Muhheakannuck Nations at Nu Schodack
The Origin of the Muhheakannuck
The Abstract ....
Then it happened. There were terrible earthquakes and storms for days. Then all went silent. The rains came. It rained for days. The low lands, Manhattan, M'merrick [Long Island], and Watuk [Staten Island] became islands and shrank as the waters rose. The ships no longer worked. Communication with others around the world was no more. The M'hicanuk were alone.
It was realized that new ways of remembering and recording history had to be invented and implemented, as well as passing it on to future generations until the day when, once again, a similar time and choice would present itself. So, the position of story teller became very important. M'hicanuk also began to recite their history as a people twice a year. This continued up into modern times when it was decided this was too dangerous due to the surveillance.
As a people, M'hicanuk grew and prospered, overcoming the emotional challenges and developing new ways of managing relationships, individually and collectively. The primary duties of leaders were to see that all were adequately fed, sheltered and clothed. Three leaders were responsible for each village, each nation and each confederacy: the [peace] Sagamore, the Owaya [war] Sagamore/ M'hooquepau [high warrior] and the M'hooquothoth [consigliere]. Each leader had two runners which enabled them to keep in communication with other villages, nations and confederacies. The four council system was instituted, as well as the requirement of consensus in decision making at all levels. Leaders were nominated by the women's council and approved by the four circles. The M'hicanuk moved south and then north along both sides of the M'heakannituck and along the new Atlantic coastline as the glacier melted, with Nu Schodack periodically migrating north, centrally located, on the M'heakannituck. Nu Schodack was last publicly located in the Albany area at the time of Henry Hudson's visit, centrally located north and south. Schodack Island was the site of the council fire.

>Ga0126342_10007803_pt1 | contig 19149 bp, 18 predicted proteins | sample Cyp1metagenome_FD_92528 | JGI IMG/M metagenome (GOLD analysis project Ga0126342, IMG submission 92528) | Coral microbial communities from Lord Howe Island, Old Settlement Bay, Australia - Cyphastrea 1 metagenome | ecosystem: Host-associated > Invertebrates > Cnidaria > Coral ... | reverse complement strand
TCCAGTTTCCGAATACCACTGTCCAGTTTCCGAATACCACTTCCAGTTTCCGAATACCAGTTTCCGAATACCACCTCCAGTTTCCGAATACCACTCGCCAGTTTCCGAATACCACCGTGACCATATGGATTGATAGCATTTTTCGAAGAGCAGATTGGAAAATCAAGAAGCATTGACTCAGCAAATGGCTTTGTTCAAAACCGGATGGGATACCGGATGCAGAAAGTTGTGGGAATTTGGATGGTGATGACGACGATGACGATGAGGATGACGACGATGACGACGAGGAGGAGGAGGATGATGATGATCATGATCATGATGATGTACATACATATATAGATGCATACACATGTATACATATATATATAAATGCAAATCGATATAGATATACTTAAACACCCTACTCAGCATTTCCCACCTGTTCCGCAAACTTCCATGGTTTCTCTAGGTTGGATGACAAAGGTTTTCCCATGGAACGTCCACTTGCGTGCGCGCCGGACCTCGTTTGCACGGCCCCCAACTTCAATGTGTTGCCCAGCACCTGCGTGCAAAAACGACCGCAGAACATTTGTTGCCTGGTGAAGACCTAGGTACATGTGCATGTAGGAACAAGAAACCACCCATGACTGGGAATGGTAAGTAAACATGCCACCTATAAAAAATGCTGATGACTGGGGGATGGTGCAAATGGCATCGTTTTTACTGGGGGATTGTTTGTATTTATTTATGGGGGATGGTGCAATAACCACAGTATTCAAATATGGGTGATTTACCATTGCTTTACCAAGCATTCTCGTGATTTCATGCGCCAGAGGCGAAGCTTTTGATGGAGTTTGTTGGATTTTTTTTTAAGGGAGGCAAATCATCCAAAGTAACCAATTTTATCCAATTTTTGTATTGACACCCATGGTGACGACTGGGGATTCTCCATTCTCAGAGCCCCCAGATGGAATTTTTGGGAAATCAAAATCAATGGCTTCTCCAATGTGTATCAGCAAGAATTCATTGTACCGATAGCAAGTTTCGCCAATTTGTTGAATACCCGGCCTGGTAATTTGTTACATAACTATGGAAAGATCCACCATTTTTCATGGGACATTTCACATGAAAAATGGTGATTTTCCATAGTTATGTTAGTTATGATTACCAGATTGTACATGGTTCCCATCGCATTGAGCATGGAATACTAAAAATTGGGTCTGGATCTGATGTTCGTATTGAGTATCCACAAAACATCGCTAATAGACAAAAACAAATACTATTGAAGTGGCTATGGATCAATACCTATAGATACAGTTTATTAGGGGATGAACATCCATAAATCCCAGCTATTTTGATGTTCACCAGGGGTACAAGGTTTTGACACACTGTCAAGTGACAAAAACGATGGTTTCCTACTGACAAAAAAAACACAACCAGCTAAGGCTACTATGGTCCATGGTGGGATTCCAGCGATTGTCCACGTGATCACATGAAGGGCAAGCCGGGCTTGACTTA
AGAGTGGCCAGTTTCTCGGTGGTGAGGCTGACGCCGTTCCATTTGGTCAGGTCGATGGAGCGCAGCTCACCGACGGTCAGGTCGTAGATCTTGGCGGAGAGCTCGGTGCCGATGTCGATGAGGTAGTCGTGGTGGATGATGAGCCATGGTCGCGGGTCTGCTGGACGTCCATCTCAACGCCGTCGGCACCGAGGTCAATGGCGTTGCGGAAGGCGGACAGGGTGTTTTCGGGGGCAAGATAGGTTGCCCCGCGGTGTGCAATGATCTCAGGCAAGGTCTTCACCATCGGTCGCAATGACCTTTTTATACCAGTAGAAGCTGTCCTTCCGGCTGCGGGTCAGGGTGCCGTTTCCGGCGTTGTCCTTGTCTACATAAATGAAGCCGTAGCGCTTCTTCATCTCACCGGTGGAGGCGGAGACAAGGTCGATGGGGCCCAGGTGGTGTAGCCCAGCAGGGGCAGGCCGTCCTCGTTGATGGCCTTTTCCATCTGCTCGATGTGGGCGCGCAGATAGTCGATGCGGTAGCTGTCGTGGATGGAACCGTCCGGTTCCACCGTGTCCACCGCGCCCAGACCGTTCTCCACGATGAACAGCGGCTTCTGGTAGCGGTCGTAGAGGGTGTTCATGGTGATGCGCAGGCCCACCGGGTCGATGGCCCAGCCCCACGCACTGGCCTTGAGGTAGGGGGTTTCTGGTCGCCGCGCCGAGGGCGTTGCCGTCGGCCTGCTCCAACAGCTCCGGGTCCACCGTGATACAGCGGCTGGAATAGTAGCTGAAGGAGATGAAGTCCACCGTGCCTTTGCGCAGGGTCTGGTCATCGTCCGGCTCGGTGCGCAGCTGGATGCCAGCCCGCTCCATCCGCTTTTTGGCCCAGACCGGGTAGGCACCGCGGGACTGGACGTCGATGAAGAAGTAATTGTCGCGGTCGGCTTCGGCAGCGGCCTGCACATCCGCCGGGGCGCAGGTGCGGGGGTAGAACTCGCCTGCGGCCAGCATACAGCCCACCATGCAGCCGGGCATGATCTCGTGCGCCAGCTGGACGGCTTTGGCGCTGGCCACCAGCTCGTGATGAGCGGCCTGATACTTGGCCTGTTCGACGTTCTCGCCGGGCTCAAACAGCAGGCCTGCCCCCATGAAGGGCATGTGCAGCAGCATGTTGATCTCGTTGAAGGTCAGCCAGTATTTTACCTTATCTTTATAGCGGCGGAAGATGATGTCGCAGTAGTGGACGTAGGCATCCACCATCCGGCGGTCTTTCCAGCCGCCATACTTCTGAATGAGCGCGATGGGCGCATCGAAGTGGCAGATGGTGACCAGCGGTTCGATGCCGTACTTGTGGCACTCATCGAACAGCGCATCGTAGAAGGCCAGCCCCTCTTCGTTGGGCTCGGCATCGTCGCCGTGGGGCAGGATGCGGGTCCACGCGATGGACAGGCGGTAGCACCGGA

The Seven Fires Prophecies, some 350 years prior, had warned M'hicanuk to receive the visitors graciously, to not fight them no matter the visitors intentions and actions, and that these immigrants must eventually be assimilated or there would be no Eighth Fire. It quickly became apparent that much effort would be required and M'hicanuk began hiding right out in the open with the signing and breaking of the first treaties. Eventually, only leaders and their familes remained visible. It was fortunate that the Europeans rarely look up.
M'hicanuk continued following traditional ways until after World War II with the turning of attention in the U.S. to domestic matters. The public annual gathering [family reunion] in an Agawam Park was discontinued in the early 1950s after the Springfield Police were badly beaten. Speaking M'hicanuk with the children was also discontinued as being too dangerous. The training of children in M'hican leadership responsibilities was seriously disrupted by the Viet Nam conflict when only one, half trained, person remained following the decease of the two Tunxis Sagamores and the clan leaders in 1967. All the others died.
Etaoqua © All Rights reserved. Dec. 18, 2016